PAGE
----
SR0006: RUNNING HOT
Fresh off the back of seeing them at Amsterdam Dance Event we welcome Paul Griffiths & Mark Newman - aka Running Hot - to the decks for SR0006. Packed full of house, disco and music from around the world, we asked them to do a special two-hour set for our sixth show.
We’re on a never-ending quest and can’t imagine not DJing.
M: I got into DJing when I was 13 through a friend who was a couple of years older than me. He’d started going out to raves and had started buying some of the music that was being played at those nights and DJing. He was passing me mixtapes that he was making, mostly hardcore and old school rave stuff, and it basically opened up this whole new musical world to me and I just started trying to get my hands on as much of it as possible. Firstly through buying tape packs and pretty soon afterwards by starting to buy my own records and starting to DJ.
I’ve been doing it for so long now that I can’t really imagine not doing it at this point. I love finding new music and DJing is a great outlet for sharing that with other people. I’m not sure what I’d be doing with my free time if I wasn’t looking for new music or annoying my friends with a constant stream of FB event notifications.
P: My first exposure to electronic music was in my teens listening to various mixtapes and mix series (a lot of trance and progressive!) as well as artists like Radiohead and
DJ Shadow. It wasn’t until university that I had the chance to play with CDJs and turntables that my mates had, as before then I was just playing around with Traktor and the like. That’s about the time I started buying records, which were mainly house, garage and disco records to begin with.
I started playing out at house parties and events that friends had organised in Edinburgh, and have since been slowly extending that to a wider audience with Mark in London and beyond. It’s obviously great to be able to share music that you discover with other people, and I think another thing which drives me to continue DJing is the idea of this as a never-ending quest to curate soundtracks for different moods and situations.
It sounds cliched, but our mixes tend to be pretty eclectic.
M: It’s pretty cliche at this point as the term has been abused a lot but I think we tend to be pretty eclectic (playing three slight variations of house in a set doesn’t qualify) when we play. We’ve both got pretty broad record collections so we tend to mix it up in terms of styles and genres depending on the party we’re playing. I don’t think of myself as a specialist DJ, someone who does a particular style really well, I’m definitely more of a generalist. I get pretty bored if I have to stick to one thing for too long.
For me, the biggest inspiration comes from the music itself. Hearing a track that you’ve not heard before, thinking it’s amazing and wanting to be able to play that to other people. It’s always great to see a DJ really nail a set too, this year the one that stood out for me was hearing Job Jobse close the second stage at Lente Kabinet festival in Amsterdam.
P: The way that records from different eras, styles and backgrounds can be woven together to create distinct atmospheres throughout a party is something which definitely inspires me. Another massive cliche is that of the ‘journey’, but when someone’s given the room to do it and to do it well, it’s one of the most rewarding experiences for dancers and DJs alike. I remember the first time I heard DJ Harvey play and it felt like we’d traversed the galaxy. Sets like that have definitely left a lasting impression on me.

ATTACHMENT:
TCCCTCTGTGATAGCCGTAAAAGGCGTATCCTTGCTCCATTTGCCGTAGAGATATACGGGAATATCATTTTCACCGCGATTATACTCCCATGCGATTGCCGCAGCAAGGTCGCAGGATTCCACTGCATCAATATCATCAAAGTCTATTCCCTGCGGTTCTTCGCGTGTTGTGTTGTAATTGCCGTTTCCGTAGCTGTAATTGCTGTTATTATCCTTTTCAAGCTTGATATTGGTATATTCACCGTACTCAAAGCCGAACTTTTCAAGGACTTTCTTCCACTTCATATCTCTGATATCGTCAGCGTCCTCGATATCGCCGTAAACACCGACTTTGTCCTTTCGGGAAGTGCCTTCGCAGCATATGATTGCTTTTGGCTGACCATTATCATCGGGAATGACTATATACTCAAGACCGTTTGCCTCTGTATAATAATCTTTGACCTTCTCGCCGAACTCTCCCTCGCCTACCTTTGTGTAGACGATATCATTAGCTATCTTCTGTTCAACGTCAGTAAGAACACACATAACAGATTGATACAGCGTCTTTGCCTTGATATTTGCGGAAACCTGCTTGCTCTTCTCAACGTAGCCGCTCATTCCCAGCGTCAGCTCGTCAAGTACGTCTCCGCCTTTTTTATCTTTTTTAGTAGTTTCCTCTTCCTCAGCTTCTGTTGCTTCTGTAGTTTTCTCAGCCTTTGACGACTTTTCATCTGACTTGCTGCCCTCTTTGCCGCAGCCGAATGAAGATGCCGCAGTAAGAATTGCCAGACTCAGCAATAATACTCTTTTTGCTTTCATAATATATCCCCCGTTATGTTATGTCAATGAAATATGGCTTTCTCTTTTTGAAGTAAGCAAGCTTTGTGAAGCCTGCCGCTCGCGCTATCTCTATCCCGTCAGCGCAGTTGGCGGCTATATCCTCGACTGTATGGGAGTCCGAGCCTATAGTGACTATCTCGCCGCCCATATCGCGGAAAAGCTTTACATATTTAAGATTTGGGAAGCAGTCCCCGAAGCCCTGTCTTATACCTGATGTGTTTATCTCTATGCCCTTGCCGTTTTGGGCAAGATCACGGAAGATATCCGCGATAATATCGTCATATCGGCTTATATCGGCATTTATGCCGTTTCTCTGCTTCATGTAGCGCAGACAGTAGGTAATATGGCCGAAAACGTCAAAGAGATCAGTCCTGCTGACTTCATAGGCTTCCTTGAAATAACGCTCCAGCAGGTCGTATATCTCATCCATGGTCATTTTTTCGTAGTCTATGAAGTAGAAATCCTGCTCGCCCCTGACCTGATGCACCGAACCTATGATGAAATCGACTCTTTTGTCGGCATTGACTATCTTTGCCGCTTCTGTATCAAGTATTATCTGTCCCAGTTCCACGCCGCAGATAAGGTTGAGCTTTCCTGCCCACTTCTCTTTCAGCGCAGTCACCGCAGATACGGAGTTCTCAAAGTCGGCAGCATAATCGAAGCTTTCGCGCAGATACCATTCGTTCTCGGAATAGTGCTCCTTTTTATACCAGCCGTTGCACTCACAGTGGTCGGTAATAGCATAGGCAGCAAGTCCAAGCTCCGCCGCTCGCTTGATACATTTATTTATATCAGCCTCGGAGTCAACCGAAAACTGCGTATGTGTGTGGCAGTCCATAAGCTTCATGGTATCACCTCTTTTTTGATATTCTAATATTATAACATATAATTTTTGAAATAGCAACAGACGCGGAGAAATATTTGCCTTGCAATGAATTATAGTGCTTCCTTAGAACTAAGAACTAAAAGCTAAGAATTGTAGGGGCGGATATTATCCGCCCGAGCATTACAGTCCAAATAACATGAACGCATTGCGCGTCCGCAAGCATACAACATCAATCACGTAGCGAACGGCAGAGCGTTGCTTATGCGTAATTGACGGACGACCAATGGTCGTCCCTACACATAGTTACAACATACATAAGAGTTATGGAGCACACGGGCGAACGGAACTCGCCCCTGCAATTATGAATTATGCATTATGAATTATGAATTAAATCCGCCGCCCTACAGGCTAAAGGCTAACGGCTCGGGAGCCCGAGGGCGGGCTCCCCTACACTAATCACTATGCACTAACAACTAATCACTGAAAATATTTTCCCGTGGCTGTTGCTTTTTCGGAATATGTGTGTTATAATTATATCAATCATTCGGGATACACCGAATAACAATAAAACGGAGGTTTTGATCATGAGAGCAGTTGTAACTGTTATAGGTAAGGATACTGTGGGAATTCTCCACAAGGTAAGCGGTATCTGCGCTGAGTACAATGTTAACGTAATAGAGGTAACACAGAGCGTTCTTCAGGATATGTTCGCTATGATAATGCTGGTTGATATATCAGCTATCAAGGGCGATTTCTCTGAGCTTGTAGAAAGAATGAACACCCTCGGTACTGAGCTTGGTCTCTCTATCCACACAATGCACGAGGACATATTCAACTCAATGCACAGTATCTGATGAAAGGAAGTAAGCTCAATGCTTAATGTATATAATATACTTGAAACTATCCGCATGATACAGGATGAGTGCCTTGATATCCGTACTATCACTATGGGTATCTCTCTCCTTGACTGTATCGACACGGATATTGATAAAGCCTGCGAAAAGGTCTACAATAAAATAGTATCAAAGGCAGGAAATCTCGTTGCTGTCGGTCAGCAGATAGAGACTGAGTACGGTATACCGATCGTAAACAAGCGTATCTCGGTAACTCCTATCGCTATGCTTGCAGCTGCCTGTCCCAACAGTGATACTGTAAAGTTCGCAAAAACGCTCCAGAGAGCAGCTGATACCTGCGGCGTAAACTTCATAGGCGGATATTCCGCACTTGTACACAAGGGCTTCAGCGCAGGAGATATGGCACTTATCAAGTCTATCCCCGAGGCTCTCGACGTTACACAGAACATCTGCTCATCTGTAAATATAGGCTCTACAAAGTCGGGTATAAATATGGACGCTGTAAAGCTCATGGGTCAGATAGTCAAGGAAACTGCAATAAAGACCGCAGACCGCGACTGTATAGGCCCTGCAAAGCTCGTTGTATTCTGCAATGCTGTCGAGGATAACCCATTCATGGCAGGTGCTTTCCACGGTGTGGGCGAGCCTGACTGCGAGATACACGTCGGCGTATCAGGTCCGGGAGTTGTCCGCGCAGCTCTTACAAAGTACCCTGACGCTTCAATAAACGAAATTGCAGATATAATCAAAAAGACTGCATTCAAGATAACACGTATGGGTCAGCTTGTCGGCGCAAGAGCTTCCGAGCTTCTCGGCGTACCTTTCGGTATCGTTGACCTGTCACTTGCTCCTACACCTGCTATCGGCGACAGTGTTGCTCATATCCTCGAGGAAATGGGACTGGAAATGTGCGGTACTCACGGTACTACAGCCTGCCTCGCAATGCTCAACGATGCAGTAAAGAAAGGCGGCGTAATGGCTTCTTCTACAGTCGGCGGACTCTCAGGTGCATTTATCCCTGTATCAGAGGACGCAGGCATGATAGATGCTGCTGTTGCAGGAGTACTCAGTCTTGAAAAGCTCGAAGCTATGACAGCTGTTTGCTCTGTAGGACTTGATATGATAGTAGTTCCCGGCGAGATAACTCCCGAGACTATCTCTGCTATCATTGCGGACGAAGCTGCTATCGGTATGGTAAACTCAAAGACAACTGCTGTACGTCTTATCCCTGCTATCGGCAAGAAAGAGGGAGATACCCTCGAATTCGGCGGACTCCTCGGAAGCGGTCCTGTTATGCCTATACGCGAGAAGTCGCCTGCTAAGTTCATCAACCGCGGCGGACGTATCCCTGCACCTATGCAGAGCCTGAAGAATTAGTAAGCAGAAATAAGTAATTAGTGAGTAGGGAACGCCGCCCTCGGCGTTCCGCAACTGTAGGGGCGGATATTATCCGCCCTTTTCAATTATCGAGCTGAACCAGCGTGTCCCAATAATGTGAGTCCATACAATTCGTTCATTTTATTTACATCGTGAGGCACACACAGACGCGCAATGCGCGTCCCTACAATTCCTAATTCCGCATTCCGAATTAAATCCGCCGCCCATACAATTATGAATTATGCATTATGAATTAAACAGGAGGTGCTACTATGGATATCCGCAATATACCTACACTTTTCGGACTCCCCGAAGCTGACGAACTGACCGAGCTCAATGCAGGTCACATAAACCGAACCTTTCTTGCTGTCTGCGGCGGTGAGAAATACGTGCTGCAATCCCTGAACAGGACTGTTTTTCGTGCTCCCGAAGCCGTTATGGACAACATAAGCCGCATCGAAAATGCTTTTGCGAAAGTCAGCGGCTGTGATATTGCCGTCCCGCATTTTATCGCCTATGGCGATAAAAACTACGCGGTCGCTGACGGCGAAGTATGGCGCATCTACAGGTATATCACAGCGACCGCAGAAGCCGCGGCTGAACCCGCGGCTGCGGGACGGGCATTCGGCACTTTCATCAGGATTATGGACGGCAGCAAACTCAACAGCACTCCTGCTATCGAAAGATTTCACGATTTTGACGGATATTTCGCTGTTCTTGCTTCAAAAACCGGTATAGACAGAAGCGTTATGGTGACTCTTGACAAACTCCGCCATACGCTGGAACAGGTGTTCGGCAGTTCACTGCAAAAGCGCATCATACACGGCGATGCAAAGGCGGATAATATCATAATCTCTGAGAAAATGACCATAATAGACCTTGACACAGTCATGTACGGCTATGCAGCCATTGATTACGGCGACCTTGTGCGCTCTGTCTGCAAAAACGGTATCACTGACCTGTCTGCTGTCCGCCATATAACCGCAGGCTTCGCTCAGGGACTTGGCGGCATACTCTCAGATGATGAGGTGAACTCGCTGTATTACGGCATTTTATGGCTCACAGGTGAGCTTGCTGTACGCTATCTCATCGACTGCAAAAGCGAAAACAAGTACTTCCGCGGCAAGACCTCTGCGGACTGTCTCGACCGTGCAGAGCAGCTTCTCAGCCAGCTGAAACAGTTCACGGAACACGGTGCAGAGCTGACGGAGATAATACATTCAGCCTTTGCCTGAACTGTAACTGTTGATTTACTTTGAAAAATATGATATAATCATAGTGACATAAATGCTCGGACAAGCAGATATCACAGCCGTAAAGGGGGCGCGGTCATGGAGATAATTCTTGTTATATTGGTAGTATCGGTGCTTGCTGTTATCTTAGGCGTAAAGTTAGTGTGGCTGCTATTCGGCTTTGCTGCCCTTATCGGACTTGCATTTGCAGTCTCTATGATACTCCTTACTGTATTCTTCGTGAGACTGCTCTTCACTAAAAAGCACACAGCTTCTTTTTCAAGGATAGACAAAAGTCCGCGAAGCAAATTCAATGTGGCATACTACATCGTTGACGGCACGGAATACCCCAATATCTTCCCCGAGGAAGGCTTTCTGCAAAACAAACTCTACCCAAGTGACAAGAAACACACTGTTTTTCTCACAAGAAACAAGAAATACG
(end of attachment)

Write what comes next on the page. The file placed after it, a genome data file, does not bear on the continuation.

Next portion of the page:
This mix? it’s peak time, festival vibes.
M: There’s a whole range of stuff, though predominantly disco, house and techno. It’s perhaps not as broad a range as we would typically feature in a recorded mix but with this one, we wanted to try to record something which had more of a peak-time or festival stage vibe to it. When we record mixes we try to tailor them more towards home listening for obvious reasons and that tends to mean not including the more peak-time records that we like. We wanted this mix to be an opportunity to play some of those.
We buy a lot of older records, but make an effort to find music that isn’t too focused on the past.
M: I tend to spend a lot of time looking for and buying older records but have tried to make an effort to find more new music to play over the last few months as I think it’s important to support people who are out there making great new music and not become too focused on the past, especially at a time when older music and records, in particular, have become more festishised than ever before.
There are too many names to mention but a couple that spring to mind who tracks I’ve been playing a lot are Nu Guinea, Identified Patient, Jex Opolis, Lipelis, Masalo, Dazion, Barker and Dawl.
There’s original material coming. And lots of travel.
M: The last 6 months we’ve been playing at a bunch of different parties and have started to work on putting some music out, initially focused on re-edits of older stuff. We previously had a radio show that we did for about a year or so but stopped a while back. We’ve done the odd show or guest appearance on stations like Balamii and Netil since then but that’s out. (No residences at the moment either, club promoters hit us up yo!)
The next 6 months we’d like to focus on making some original material and getting that out. We recently threw a party in Amsterdam for the first time in a while, hopefully, we’ll get those going more regularly again in the New Year. Some more DJ gigs would be nice too, there are talks of gigs in various countries around the world so hopefully, that will happen.
P: There’s chat of some gigs in Brazil, Tunisia, Turkey and beyond so hopefully we’ll have a chance to share the heat with other people around the world. We’ll make sure to eat plenty of bananas to keep the energy levels up too.
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